About five miles down the road, Joe starts wondering if he’ll be able to find fruits and vegetables as good as those grown on the Ames farm. He sees a pan of his mom’s fresh strawberry pie skipping across the road ahead then disappearing into the weeds. He has visions of blackberries in cream, blueberry cobbler, and peach ice cream. In fact, he’s pretty sure he even smells the blueberry cobbler, and he starts to get hungry even though he recently ate a large breakfast.

Joe knows the can go to the supermarket in Atlanta and buy almost any kind of vegetable. But he’s doubtful that they will have the same flavor as his mom’s green beans. And the corn. Where can he possibly get corn that has the flavor he’s used to?

As Joe ponders these critical issues, he also realizes that he is truly madly deeply in love with Janey Graham, the girl next door. Will he be able to stand not seeing her every day?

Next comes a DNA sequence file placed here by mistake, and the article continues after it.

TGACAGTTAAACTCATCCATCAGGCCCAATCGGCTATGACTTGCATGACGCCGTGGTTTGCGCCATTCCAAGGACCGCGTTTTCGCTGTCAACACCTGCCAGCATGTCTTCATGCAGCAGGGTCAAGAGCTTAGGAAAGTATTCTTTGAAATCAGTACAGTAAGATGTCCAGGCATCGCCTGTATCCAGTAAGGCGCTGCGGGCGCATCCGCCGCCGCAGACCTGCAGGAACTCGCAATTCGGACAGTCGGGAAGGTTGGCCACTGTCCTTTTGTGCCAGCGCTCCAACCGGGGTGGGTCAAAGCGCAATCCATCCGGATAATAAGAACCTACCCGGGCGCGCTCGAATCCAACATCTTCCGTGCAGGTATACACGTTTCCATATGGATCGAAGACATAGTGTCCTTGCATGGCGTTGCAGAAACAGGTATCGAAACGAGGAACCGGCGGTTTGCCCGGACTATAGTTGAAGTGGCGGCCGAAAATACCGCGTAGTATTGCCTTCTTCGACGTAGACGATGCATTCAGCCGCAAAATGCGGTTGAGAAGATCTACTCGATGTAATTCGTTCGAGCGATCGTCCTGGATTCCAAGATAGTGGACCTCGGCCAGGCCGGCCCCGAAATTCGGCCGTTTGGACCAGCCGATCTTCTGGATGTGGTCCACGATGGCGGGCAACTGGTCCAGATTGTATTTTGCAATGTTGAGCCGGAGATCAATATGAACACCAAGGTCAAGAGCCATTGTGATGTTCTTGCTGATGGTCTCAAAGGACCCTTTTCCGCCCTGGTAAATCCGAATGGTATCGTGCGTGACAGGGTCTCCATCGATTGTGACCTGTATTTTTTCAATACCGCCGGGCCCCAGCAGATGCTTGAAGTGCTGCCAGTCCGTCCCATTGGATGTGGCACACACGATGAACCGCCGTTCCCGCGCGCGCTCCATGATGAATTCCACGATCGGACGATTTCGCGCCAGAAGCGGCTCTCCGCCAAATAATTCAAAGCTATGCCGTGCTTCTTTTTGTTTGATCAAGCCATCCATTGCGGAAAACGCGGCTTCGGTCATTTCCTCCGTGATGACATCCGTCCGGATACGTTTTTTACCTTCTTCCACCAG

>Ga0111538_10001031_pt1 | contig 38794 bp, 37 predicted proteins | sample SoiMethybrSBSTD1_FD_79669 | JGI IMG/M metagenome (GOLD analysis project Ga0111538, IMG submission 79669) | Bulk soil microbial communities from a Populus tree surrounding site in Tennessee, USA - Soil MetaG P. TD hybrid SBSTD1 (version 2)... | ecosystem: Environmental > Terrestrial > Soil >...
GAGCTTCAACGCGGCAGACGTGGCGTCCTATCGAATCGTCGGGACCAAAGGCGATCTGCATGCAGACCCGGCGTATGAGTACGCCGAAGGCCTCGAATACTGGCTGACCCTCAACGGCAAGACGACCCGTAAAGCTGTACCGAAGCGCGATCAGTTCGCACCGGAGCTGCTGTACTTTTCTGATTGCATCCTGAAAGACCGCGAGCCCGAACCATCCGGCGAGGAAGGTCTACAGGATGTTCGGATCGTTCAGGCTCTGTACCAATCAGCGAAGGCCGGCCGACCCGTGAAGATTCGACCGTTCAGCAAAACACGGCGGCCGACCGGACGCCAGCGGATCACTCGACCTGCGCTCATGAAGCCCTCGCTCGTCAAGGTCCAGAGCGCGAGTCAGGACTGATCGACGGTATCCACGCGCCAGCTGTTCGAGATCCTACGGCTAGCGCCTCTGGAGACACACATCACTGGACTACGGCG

Joe makes it about half way to Atlanta before his body starts to ache and his hands start to tremble. The closer he gets to Atlanta, and the farther away he gets from the farm, the worse he feels.

So Joe finally makes an executive decision, since he is the only one in charge of his life, to turn around and head back to the farm. He arrives right at noon, just in time for lunch. When he walks into the house he finds the family getting ready to sit down at the table, and he notices a plate set in his usual place.

“Better wash up, dear,” his mom says. “We’re just about to eat. Can you smell that blueberry cobbler in the oven? Oh, by the way, Janey called and said she’ll be over to help you with the pigs in about an hour.”

You Can’t Keep a Good Man Down for Long

Movie inspiration: How to Train Your Dragon, directed by Peter Hastings and Chris Sanders

Revision: How to Refrain from Dragging

happy man

Always upbeat, never dragging

Howie Linder makes his living telling people how to stay upbeat in a downbeat world. He gives talks to business groups, schools, government agencies, and anyone else who will pay his hefty fee.